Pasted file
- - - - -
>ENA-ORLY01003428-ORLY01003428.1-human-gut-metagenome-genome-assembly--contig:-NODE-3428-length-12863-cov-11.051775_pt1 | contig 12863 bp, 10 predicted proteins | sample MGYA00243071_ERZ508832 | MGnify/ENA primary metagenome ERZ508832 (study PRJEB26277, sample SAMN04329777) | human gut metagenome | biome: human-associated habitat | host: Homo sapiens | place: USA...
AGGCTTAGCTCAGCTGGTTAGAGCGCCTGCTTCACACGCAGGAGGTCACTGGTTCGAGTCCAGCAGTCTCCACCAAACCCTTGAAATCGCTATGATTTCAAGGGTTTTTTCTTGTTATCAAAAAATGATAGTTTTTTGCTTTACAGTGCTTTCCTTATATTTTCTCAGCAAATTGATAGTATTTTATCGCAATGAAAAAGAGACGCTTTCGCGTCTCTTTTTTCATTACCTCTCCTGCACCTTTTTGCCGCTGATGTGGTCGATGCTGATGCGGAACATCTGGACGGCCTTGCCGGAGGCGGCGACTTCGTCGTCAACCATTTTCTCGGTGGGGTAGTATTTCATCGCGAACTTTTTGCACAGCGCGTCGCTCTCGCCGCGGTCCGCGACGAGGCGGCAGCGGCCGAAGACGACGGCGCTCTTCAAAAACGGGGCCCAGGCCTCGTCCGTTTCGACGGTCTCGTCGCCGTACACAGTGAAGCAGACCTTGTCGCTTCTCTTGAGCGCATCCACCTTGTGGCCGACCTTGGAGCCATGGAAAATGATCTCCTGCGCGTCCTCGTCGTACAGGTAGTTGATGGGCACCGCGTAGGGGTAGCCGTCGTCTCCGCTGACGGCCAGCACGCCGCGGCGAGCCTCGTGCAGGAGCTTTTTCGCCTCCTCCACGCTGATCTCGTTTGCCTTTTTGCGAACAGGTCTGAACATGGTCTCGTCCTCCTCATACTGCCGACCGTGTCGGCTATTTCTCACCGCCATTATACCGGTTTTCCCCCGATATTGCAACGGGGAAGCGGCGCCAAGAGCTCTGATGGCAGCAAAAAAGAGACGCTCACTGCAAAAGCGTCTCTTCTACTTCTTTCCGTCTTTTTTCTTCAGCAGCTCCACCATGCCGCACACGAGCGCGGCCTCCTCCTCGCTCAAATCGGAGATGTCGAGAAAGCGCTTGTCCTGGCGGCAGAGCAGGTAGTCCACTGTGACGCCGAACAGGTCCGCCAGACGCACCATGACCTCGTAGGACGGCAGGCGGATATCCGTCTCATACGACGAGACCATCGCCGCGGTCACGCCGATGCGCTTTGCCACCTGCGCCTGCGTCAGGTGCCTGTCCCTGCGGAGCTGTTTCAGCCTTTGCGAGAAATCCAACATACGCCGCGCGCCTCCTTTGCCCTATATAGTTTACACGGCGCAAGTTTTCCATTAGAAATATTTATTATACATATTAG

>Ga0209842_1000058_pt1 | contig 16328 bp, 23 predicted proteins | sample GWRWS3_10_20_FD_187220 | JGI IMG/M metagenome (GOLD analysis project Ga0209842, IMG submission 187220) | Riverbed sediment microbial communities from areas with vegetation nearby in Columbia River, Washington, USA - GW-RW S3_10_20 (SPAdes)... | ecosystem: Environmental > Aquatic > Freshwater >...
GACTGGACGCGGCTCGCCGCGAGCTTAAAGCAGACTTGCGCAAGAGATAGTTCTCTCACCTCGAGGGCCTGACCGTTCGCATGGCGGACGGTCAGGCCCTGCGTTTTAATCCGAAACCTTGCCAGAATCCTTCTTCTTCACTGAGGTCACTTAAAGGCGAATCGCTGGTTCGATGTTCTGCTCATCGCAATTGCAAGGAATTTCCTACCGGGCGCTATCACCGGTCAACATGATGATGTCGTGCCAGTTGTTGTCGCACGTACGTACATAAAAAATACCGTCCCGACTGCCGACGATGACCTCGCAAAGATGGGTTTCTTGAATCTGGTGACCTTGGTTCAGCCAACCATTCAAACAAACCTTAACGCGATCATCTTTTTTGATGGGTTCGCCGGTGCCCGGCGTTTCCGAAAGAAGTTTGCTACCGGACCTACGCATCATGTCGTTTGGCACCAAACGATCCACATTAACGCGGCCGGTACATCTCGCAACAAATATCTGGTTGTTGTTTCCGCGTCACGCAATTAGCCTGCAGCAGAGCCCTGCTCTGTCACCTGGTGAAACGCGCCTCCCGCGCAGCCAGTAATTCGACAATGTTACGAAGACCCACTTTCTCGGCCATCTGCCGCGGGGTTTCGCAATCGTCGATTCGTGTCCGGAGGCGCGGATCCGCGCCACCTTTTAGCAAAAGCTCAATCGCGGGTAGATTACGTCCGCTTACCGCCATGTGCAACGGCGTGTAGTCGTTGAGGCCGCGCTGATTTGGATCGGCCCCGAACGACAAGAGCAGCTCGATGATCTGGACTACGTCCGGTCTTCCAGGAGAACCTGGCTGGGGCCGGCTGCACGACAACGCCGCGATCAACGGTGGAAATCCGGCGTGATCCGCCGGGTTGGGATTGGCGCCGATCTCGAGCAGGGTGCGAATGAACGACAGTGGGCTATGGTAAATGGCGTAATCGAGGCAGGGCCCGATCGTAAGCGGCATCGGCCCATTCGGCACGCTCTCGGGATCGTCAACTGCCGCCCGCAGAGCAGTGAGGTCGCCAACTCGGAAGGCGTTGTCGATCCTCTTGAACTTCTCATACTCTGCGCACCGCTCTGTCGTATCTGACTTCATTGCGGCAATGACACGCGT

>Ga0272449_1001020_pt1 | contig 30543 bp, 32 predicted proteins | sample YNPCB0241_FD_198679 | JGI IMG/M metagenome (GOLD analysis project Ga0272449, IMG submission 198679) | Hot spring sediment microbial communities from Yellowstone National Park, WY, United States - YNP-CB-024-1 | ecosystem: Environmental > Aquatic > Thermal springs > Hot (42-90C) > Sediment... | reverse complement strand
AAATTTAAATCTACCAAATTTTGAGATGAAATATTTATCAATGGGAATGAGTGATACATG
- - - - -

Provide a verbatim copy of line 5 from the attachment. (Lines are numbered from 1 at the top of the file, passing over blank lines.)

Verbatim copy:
>Ga0272449_1001020_pt1 | contig 30543 bp, 32 predicted proteins | sample YNPCB0241_FD_198679 | JGI IMG/M metagenome (GOLD analysis project Ga0272449, IMG submission 198679) | Hot spring sediment microbial communities from Yellowstone National Park, WY, United States - YNP-CB-024-1 | ecosystem: Environmental > Aquatic > Thermal springs > Hot (42-90C) > Sediment... | reverse complement strand